Picture of hoses attached to tank in a small space between the frame rail and floor.

Picture of metal fill pipes bolted at access door on side of van.

Picture of fill pipe. The tubing allows blowing a lungful of air into the tank, then releasing to start a siphon. The tubing has a couple of nuts safety-wired to the tube to keep it down, but not low enough to completely drain the tank. My experience has been the translucent, supposedly ethanol gas resistant hose will last about five years submerged before becoming soft and having to be replaced.
 

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jacqueg

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Your tank is a side-mounted 35 gall. Since yours is a V6 I thought you may have the smaller (~22gall) rear tank.

There are two hoses that get old and crack and start leaking. They are fitted between the metal filler inlet and the gas tank and are about 1 foot long. The smaller hose is a vent and needs to be replaced along with the leaky filler hose.

It is possible to replace these hoses without dropping the tank but it is a tough job. At least it was for me.

You'll need to find a shop that is familiar with what needs to be done and whether they would need to drop the tank or not....$$. A Ford dealer of course would be good but are probably going to be more expensive. With a dealer, at least you know it should be done right.

If you don't fill it up all the way you should be safe but try to limit your driving.

Do you know if your gas gauge is accurate?

The thing is, you have to check for any other leaks that you could have to make sure it's only the hoses. It's possible to have leaks from rust holes or from the tank hanger straps wearing into the tank.

Here's some reading you might check out:

After some calling around and getting referrals, I've located a shop that can fit me in tomorrow! (I am quite excited about this, because everyone else I tried was snowed under with work.) Guy asked me what seemed to be the right questions, so I am having hopes.

Meanwhile, I am at my daughter's, so if it turns out that optimism is the wrong call, at least I will not be paying for a motel.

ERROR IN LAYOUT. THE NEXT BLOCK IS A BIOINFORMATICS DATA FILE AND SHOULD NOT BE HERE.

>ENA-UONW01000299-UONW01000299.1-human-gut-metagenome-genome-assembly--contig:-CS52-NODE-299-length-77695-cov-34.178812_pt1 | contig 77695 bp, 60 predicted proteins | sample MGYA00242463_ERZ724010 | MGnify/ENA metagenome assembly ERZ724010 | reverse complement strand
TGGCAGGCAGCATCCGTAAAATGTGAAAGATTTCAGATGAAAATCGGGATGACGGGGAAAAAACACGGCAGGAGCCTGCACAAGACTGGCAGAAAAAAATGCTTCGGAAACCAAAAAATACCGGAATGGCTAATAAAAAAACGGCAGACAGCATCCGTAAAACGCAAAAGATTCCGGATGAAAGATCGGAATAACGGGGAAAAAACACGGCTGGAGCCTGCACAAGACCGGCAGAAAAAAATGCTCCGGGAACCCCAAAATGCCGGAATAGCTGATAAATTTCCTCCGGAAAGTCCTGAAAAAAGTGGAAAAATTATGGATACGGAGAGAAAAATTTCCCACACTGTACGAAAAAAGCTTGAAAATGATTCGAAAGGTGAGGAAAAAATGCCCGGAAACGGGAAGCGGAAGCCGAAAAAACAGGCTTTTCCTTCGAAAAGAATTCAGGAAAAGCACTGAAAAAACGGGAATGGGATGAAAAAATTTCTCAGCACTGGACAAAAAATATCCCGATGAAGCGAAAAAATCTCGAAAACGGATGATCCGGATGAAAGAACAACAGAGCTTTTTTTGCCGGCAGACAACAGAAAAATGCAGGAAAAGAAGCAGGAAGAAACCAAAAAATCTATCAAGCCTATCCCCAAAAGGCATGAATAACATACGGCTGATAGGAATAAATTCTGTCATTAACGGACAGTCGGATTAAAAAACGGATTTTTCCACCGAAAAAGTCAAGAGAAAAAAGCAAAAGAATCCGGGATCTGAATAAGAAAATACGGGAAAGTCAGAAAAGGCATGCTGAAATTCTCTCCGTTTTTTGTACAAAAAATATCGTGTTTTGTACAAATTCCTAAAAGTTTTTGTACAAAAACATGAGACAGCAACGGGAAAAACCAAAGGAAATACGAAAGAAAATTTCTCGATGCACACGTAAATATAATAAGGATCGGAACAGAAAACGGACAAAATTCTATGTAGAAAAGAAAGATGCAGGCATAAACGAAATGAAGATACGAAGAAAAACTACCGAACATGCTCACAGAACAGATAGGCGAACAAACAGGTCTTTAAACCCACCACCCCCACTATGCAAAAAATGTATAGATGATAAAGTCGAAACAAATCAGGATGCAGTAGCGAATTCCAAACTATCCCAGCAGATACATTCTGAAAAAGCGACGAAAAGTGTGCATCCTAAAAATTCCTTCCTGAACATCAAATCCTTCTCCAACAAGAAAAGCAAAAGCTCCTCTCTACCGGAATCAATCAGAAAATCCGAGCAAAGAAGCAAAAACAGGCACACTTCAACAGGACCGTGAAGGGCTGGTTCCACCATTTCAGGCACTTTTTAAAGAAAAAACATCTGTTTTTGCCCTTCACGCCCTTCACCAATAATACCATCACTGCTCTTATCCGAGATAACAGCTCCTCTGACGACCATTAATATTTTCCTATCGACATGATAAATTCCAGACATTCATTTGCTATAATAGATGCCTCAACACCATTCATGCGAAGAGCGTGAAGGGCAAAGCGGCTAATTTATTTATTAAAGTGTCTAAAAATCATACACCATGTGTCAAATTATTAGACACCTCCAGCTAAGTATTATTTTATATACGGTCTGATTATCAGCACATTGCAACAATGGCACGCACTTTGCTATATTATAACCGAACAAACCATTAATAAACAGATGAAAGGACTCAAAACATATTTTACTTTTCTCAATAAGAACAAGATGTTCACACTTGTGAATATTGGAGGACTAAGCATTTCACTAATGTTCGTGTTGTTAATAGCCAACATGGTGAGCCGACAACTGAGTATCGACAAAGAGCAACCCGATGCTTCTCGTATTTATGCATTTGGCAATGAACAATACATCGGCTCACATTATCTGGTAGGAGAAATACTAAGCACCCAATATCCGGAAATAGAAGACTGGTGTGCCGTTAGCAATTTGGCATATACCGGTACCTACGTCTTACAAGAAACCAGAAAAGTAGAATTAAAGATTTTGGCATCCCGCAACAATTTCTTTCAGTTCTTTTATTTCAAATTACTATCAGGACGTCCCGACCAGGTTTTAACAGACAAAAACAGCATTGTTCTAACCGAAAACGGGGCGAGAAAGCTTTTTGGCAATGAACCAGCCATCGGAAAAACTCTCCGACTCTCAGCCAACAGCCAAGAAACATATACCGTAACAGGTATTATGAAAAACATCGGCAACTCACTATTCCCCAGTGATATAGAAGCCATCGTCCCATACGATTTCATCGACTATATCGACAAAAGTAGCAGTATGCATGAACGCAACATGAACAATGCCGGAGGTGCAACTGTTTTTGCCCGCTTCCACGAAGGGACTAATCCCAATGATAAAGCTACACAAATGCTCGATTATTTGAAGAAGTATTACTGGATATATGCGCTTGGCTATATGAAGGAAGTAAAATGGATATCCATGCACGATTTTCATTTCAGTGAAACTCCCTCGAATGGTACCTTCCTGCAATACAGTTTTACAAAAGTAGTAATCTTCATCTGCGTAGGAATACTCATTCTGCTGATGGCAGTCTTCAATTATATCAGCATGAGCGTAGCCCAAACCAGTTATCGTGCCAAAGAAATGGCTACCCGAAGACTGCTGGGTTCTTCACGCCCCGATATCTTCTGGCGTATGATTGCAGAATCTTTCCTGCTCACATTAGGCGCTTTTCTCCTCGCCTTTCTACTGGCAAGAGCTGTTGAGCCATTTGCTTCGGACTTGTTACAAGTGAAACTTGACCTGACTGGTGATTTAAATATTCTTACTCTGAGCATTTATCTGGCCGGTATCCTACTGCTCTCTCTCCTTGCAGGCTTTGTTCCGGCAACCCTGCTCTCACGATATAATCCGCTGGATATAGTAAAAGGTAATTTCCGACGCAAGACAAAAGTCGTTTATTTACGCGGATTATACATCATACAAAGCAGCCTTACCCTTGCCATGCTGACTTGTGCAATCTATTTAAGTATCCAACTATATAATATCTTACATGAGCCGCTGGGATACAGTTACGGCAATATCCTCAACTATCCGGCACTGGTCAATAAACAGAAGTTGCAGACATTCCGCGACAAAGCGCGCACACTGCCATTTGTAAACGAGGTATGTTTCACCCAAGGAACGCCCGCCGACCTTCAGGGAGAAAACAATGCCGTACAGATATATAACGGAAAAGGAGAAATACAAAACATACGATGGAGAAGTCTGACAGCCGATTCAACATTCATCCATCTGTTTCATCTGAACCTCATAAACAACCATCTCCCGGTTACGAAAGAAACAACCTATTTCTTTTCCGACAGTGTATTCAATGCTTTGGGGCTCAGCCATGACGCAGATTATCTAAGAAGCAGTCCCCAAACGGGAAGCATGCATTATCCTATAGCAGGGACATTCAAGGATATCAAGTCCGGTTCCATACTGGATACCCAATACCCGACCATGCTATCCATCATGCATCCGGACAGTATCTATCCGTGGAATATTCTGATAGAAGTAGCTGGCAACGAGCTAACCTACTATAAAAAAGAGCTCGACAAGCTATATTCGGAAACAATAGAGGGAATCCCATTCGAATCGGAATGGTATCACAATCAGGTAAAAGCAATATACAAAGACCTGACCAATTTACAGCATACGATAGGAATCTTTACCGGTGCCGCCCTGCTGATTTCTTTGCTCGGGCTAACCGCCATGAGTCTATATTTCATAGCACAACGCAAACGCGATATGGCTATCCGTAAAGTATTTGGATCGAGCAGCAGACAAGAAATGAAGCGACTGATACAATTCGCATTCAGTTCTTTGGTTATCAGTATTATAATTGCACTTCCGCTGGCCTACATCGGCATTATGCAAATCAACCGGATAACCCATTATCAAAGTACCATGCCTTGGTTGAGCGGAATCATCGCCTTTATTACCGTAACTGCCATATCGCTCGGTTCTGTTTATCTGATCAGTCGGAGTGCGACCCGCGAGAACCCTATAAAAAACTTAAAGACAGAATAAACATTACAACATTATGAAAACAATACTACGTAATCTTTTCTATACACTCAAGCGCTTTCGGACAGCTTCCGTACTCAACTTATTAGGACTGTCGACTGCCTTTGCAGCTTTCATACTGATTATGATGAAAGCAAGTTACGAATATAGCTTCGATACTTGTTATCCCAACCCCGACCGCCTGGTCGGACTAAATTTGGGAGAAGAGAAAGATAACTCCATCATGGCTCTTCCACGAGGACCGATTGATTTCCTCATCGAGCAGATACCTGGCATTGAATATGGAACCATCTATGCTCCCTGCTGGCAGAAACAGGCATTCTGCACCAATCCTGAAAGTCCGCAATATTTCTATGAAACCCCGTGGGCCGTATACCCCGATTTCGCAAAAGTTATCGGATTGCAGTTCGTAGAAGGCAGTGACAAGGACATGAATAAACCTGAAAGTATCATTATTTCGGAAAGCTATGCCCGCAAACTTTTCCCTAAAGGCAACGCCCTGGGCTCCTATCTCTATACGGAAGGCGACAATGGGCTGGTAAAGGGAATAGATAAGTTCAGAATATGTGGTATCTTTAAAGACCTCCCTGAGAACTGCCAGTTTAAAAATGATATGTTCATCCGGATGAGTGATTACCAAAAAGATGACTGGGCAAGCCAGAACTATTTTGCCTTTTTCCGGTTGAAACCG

And thanks so much for all the info. Even though I am nowhere near able to take on this job on my own, it is SO helpful to know what the mechanic is dealing with.
 

peteg59

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While it's still possible to work on, the mechanic will thank you if the tank is near empty when you bring it in for diagnosis/repair, (in the case the tank needs to be dropped/lowered from the frame to perform the repair).

It's typical to see staining in/around the areas where the leaking is coming from, so the tank shouldn't need to be filled again for the mechanic to see where the leak is located.

It has been my experience that whenever a fuel tank needs to be removed from its location it is wise to replace the in-tank fuel pump at the same time. Especially if you've never had the pump replaced and the van has significant mileage.
Murphy's law often comes back to bite especially IF you already have the tank removed, just bite the bullet and replace the pump in order to save additional labor costs should/when the pump fails afterwards.
If you have already replaced the fuel pump fairly recently, ignore the above advice.
Also, if the additional cost of the replacement fuel pump is outside your present budget, it's not the end of the world either.

As long as you don't smell raw gas fumes inside or see any more leakage it should be safe to drive without fear of becoming a "Bomb" on wheels!

Good luck, and post up what issue is found at the shop...